The University of Mississippi’s Counseling Department never really gets a day off — working with the university’s population of nearly 25,000 students and faculty members, their services are in near-constant demand.
As nearly one-fifth of Americans struggle with a mental health disorder, with numbers on the rise since the onset of the massive societal changes starting in March of 2020, mental health awareness has evolved into an absolute necessity. Many of my closest friends, some of the most important people to me in the world, struggle with mental health issues, and it’s very concerning to sometimes see them go without adequate care — even scarier is the fact that, oftentimes, were they to be in a real crisis where they might be a danger to themselves, a stay in a mental health hospital is completely off the table.
In 2018, former President Donald Trump gave the go-ahead to inadequate health care plans, called association health plans, that do not conform to Affordable Care Act standards and usually do not include mental health benefits. Ever since, many people have been unable to afford the cost of checking into a mental health hospital, regardless of how desperately they need treatment.
In some circumstances, patients spending only five days in the hospital can face bills in the tens of thousands of dollars. Bills for mental health treatment in a hospital nearly always number in the thousands, with one study finding costs to patients are often 2.5 times the operating costs for the hospital.
The reality is that most Americans are unable to afford these exorbitant and, frankly, parasitic prices. In fact, 63% of Americans aren’t even prepared for a $500 crisis — these are the real consequences of declining wages, with many Americans being forced to live paycheck to paycheck with little financial flexibility. Further medical debt only serves to financially constrain these Americans even more, all the while worsening their mental health. The purpose of the healthcare system should be to cure people and provide them treatment — not to worsen their existing problems.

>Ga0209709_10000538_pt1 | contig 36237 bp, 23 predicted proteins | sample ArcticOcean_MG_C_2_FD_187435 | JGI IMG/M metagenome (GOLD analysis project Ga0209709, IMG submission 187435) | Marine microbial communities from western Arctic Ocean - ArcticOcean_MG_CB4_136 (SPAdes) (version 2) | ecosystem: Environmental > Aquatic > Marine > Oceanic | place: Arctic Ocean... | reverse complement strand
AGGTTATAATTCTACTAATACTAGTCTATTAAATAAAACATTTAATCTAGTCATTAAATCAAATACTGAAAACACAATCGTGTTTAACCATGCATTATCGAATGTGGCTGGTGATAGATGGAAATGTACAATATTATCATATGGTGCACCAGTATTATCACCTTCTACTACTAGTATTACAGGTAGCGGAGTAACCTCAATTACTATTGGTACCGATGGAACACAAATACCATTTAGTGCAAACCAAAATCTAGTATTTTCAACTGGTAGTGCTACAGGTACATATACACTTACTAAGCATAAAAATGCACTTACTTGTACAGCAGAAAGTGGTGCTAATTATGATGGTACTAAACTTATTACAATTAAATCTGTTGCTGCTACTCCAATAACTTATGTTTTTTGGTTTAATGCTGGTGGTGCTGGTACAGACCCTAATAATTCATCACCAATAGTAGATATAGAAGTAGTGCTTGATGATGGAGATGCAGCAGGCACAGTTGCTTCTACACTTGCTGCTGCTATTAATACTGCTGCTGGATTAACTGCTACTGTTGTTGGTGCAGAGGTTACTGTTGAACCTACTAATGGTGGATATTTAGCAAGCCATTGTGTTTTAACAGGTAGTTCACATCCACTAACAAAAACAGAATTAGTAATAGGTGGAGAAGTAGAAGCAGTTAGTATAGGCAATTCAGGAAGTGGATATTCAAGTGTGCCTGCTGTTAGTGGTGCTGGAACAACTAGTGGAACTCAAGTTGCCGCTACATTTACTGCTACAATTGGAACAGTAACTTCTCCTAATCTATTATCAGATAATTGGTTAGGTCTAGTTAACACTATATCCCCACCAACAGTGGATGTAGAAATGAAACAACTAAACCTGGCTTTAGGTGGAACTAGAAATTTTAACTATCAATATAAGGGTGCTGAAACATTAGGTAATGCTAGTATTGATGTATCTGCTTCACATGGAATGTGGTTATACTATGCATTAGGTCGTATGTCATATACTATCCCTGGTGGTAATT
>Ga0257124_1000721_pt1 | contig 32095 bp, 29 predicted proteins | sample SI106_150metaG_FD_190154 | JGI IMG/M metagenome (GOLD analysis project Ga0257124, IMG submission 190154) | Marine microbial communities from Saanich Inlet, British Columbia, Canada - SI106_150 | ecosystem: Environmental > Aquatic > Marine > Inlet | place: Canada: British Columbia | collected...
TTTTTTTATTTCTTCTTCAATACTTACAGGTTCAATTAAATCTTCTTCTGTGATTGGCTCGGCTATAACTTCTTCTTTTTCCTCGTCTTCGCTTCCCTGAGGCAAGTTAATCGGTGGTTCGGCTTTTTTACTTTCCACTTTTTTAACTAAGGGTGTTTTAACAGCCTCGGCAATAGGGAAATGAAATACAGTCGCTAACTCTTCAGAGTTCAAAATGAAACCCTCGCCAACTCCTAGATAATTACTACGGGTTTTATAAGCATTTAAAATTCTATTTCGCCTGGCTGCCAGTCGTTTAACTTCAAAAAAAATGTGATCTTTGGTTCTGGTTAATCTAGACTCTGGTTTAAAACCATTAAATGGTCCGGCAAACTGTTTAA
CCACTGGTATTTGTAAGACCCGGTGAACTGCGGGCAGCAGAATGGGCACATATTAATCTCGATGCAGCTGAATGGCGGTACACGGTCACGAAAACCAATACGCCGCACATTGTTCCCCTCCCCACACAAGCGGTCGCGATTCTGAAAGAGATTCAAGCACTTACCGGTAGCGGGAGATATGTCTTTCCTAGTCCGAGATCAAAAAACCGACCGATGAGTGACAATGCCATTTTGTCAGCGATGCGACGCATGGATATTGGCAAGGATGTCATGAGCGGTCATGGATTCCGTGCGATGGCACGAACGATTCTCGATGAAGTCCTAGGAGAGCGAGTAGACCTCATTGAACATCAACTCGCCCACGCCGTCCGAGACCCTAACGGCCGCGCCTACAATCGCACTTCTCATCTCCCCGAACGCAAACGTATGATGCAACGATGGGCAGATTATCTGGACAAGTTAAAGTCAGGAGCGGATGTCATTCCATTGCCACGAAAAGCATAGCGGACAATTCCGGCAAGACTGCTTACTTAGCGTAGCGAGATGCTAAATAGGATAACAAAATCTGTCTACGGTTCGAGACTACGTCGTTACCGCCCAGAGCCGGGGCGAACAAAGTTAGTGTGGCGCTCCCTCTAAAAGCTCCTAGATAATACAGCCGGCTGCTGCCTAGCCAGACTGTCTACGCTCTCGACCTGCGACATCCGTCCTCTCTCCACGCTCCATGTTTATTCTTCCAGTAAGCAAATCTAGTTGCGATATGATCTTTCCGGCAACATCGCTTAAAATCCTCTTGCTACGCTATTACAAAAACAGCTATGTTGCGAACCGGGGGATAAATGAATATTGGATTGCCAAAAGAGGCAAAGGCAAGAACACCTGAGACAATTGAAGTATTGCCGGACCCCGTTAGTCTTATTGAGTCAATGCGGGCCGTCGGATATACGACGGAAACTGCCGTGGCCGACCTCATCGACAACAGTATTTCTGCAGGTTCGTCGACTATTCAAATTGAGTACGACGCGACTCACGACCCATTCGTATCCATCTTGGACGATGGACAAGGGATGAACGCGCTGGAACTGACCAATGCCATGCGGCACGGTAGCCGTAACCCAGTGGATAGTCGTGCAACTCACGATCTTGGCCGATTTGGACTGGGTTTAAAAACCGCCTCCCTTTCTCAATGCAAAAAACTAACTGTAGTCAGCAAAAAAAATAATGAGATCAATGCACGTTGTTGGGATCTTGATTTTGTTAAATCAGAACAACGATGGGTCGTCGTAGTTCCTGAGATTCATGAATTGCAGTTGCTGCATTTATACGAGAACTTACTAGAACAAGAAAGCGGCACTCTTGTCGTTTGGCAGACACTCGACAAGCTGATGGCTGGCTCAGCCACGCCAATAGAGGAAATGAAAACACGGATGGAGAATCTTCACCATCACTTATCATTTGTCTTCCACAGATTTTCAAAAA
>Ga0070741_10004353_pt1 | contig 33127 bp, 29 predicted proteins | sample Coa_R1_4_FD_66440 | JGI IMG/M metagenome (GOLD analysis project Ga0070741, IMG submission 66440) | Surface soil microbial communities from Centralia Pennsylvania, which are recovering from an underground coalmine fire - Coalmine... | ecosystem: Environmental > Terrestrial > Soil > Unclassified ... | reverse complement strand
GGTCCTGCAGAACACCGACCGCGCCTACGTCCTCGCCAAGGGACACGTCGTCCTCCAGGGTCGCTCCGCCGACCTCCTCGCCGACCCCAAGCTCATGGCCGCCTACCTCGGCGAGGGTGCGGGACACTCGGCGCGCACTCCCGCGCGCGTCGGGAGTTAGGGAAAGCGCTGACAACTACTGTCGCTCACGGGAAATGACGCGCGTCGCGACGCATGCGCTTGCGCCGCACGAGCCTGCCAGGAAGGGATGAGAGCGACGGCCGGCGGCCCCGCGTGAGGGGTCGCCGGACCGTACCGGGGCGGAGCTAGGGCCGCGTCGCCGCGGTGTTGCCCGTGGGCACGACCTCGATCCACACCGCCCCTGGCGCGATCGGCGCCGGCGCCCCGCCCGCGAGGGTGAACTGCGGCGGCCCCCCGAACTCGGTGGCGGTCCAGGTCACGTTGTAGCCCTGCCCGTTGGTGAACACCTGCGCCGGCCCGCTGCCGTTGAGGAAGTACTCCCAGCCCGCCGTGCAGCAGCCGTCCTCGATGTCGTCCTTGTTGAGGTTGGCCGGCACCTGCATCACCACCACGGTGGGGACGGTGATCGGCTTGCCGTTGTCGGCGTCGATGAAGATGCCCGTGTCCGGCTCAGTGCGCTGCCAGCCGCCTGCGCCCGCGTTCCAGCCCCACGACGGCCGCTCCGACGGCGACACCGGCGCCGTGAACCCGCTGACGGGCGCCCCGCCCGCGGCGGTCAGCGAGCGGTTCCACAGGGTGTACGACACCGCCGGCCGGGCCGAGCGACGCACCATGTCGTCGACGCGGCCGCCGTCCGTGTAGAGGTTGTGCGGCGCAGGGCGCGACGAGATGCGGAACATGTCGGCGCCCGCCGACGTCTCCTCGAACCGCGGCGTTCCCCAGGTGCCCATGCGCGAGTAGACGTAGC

The writing is on the wall: The for-profit medical system only serves to raise prices to unthinkable levels for a first-world country. The more privatized the healthcare system becomes, the more out of reach quality care becomes to the average American. The only way to ensure that every American receives the care they deserve is to publicize the healthcare system. The vast majority of studies, regardless of ideological orientation, agree that a single-payer system would save trillions of dollars when compared to our broken and inefficient one.
A broken healthcare system is unacceptable. And for college students, many of whom are away from home for the first time in their lives, adjusting to college can cause a lot of stress and quickly exacerbate mental health issues, rendering access to quality mental health services essential. Unfortunately, the present reality is that many college students from middle-income and low-income families have varying access to healthcare, often making current prices for mental health treatment out of reach. The healthcare system has failed them.
If some of those students struggle with suicidal thoughts and decide to act on those thoughts, they may be unwilling to receive treatment at a mental health facility. If they do opt for treatment, the medical debt could significantly impact their financial situation, and even attending college may become out of reach. There should be no question that the impacts to their mental health would be dire.
We need socialized healthcare, both to cut costs and save lives. On a more personal level, I need socialized healthcare to protect my friends, but everyone needs access to quality mental health care regardless. Life is often unkind, and the inevitable hard times and painful situations that come with it can make anyone need more intensive mental health assistance sometimes.
If we want to protect the people we care about, if we want to do the nearly 66 million Americans that struggle with mental health justice, we need to ensure quality and affordable mental healthcare for everyone living in the United States. Anything less is unacceptable.
Hal Fox is a sophomore majoring in Chinese and international studies major from Robert, Louisiana.